In today’s market, there are a growing number of meat options, from conventional to plant-based to cultured meat. As a result, agricultural and food companies need to understand what influences consumer purchases in order to communicate about these options and understand future changes in the marketplace. This study surveyed a \ sample of Ohio consumers (n = 1,250) 18 and older, which was matched to the state population. Data were collected on the Theory of Planned Behavior (TPB) attributes of consumer attitudes toward purchasing, subjective norms, and perceived behavioral control to understand purchasing intent toward conventional, plant-based, and cultured meats. Descriptive results of these TPB attributes showed significant differences between meat options. The biggest difference was observed between the subjective norms of conventional and cultured meat. Additionally, logistic regression showed consumers’ current and future purchasing intent, with conventional meat, to be most affected by subjective norms. Current and future buying intent of plant-based meat, and future buying intent of cultured meat, was found to be most affected by consumers’ attitudes. The food and agricultural industry should use this information to better shape advertising and messaging with consumers about meat options. For conventional meat, agriculturalists should pay attention to consumer interests and perhaps include some social elements in advertising since it is influenced by subjective norms. Further research should explore all attributes of TPB with consumer purchasing intent, but especially with attitudes and subjective norms.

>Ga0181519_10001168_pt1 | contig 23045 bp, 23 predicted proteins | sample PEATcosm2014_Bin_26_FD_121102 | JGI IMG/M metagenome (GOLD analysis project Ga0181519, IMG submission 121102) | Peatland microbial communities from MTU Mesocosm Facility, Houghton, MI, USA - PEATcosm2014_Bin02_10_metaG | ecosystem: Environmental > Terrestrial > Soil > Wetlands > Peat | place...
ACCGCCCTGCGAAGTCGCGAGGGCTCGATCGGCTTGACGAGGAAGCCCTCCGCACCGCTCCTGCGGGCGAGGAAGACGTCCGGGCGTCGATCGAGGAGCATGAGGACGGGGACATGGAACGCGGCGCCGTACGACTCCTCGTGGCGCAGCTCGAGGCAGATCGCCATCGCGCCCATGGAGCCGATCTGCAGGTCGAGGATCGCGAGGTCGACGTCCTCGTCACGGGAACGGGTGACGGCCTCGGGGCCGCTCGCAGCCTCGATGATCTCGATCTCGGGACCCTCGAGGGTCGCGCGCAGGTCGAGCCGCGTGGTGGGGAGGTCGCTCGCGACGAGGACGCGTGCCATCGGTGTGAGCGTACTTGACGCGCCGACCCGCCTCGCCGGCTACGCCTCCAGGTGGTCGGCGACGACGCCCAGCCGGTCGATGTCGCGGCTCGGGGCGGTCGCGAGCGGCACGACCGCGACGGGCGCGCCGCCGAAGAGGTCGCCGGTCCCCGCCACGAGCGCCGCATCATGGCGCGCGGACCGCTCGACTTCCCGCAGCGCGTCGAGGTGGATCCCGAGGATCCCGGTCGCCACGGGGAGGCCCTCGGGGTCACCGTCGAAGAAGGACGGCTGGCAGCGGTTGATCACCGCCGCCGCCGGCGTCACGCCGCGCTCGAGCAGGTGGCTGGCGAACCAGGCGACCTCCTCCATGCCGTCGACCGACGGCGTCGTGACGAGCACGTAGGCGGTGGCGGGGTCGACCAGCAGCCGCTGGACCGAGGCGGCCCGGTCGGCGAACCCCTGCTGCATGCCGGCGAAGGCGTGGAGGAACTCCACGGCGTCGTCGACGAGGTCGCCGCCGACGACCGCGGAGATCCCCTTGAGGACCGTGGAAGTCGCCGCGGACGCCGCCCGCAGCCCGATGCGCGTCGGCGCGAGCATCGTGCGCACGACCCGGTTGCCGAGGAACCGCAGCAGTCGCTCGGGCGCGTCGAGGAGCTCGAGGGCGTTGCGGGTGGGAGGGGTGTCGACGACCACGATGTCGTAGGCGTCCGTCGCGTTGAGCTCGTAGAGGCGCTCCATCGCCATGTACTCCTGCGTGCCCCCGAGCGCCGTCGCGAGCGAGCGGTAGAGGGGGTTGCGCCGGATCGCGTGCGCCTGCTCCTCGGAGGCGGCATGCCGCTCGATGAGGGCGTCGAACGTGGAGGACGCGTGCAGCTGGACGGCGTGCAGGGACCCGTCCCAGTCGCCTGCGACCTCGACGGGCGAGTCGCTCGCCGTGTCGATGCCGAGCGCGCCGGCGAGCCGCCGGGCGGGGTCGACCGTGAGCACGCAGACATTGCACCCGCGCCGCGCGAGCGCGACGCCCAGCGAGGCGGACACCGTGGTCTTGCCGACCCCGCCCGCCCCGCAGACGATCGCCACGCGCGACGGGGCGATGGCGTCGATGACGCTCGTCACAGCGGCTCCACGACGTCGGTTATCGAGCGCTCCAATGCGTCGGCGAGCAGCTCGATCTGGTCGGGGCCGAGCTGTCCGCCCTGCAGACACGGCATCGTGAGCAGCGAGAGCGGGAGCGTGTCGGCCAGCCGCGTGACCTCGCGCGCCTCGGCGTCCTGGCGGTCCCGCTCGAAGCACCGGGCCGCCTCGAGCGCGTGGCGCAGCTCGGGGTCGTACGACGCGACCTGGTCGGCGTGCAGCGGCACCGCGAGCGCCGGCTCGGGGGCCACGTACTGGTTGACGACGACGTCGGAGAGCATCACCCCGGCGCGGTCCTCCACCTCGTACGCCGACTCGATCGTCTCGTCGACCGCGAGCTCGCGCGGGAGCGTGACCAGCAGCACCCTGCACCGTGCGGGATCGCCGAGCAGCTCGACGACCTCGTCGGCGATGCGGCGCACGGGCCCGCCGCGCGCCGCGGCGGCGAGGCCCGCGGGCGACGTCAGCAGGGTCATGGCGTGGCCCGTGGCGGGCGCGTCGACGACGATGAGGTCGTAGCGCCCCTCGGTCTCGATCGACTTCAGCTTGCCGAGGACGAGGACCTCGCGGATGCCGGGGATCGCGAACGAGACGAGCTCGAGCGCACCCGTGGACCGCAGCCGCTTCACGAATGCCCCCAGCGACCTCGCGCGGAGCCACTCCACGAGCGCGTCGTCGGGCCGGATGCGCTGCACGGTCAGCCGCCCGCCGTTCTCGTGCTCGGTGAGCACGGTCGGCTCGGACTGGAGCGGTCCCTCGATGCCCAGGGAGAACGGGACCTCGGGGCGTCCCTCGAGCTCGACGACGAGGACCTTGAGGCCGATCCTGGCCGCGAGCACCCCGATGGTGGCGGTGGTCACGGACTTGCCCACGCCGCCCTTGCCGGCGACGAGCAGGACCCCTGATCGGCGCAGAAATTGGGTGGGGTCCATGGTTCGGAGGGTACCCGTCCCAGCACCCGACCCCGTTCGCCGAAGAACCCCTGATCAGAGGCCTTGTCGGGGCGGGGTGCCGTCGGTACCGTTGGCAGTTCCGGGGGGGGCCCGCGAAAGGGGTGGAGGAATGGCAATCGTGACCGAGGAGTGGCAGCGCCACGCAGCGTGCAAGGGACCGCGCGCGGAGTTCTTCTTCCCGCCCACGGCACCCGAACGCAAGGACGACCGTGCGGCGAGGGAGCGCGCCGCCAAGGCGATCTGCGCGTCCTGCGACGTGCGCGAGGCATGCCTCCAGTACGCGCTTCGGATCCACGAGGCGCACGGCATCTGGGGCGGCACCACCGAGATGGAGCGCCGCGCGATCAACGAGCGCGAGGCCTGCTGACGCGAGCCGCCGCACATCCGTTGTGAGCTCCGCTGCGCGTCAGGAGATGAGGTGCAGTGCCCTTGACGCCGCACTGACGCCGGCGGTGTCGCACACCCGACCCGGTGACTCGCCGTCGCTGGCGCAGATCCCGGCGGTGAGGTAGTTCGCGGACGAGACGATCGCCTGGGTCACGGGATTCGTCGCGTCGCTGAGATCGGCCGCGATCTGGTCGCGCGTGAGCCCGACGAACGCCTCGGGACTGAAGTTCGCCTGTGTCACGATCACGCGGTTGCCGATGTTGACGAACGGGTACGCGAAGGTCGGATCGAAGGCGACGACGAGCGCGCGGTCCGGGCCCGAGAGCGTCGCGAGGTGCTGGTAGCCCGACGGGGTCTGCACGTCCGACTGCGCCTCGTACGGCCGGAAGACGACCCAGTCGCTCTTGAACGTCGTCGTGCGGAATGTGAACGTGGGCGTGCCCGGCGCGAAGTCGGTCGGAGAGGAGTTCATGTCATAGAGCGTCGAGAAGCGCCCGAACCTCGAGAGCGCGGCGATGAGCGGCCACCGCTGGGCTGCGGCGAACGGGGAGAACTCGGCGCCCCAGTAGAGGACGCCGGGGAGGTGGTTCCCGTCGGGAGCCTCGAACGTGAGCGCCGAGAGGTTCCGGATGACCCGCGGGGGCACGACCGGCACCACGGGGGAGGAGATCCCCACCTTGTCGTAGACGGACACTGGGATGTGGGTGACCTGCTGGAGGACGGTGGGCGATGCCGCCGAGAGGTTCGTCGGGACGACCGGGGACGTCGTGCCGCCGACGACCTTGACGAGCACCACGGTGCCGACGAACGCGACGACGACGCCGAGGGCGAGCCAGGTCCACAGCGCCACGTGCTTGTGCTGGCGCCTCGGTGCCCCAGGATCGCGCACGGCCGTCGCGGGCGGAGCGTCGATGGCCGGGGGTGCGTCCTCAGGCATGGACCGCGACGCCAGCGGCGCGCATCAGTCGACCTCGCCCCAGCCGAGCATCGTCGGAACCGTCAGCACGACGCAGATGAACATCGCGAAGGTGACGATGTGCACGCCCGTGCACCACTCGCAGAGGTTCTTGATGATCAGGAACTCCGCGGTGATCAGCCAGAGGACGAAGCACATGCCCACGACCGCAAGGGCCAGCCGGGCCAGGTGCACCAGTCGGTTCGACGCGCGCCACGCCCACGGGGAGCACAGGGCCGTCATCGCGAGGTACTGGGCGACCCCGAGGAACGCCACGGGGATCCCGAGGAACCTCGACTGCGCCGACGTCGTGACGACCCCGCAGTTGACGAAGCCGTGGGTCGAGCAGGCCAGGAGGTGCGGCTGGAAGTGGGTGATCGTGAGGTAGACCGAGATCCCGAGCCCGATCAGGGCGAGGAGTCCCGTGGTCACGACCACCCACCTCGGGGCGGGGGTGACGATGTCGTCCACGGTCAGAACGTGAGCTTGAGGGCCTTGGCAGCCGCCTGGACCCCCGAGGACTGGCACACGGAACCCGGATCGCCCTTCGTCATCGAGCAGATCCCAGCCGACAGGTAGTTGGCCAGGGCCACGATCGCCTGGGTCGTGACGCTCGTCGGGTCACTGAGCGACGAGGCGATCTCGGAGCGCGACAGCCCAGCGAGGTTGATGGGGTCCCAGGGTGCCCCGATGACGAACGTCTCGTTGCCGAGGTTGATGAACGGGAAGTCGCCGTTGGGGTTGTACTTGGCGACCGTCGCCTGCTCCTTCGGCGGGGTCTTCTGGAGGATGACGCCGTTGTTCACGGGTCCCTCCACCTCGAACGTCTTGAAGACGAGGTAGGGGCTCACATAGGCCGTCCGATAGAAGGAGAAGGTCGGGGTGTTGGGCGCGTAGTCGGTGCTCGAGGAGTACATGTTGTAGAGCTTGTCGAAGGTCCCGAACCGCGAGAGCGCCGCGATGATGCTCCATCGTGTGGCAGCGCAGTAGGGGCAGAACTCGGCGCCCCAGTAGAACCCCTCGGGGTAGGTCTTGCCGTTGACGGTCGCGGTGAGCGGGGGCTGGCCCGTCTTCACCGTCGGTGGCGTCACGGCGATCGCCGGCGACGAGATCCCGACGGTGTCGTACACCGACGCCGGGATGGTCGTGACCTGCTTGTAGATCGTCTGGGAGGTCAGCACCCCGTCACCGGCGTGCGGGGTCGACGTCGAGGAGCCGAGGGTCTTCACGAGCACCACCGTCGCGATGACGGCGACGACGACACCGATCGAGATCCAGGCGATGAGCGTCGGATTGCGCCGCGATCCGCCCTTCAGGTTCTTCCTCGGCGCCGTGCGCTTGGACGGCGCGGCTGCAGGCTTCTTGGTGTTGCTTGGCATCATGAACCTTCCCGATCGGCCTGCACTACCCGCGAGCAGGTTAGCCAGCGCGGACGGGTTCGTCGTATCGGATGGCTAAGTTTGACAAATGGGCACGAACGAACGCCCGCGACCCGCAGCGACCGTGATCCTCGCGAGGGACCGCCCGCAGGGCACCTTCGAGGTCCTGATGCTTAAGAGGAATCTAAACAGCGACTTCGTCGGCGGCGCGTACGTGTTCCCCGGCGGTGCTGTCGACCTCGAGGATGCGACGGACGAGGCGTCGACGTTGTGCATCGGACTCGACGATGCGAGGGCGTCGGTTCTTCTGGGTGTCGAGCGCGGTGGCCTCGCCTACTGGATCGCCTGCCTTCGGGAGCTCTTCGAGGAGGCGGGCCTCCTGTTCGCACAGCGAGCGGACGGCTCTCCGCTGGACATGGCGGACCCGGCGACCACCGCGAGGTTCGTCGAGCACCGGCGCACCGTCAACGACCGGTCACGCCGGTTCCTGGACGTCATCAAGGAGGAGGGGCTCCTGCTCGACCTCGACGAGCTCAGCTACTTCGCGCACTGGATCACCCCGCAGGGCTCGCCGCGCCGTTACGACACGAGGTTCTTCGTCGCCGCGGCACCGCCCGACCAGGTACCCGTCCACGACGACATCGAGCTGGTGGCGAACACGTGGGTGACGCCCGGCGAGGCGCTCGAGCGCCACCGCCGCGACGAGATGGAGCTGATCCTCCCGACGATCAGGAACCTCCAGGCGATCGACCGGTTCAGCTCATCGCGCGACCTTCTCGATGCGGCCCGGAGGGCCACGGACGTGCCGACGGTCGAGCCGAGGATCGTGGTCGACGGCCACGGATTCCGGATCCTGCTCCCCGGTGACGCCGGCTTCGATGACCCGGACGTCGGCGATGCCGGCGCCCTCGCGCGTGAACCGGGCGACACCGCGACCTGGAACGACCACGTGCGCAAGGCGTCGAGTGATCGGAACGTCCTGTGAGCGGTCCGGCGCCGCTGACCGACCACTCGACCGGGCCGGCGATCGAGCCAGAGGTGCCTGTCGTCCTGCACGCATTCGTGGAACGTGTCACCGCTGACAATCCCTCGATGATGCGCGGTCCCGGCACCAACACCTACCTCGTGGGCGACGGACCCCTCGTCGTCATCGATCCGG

Stollar, Marlee; Rumble, Joy N.; Buck, Emily B.; Specht, Annie R.; Hu, Wuyang; and Knipe, C. Lynn
"Consumers’ Purchasing Intent Regarding Conventional, Plant-Based, and Cultured Meats,"
Journal of Applied Communications:
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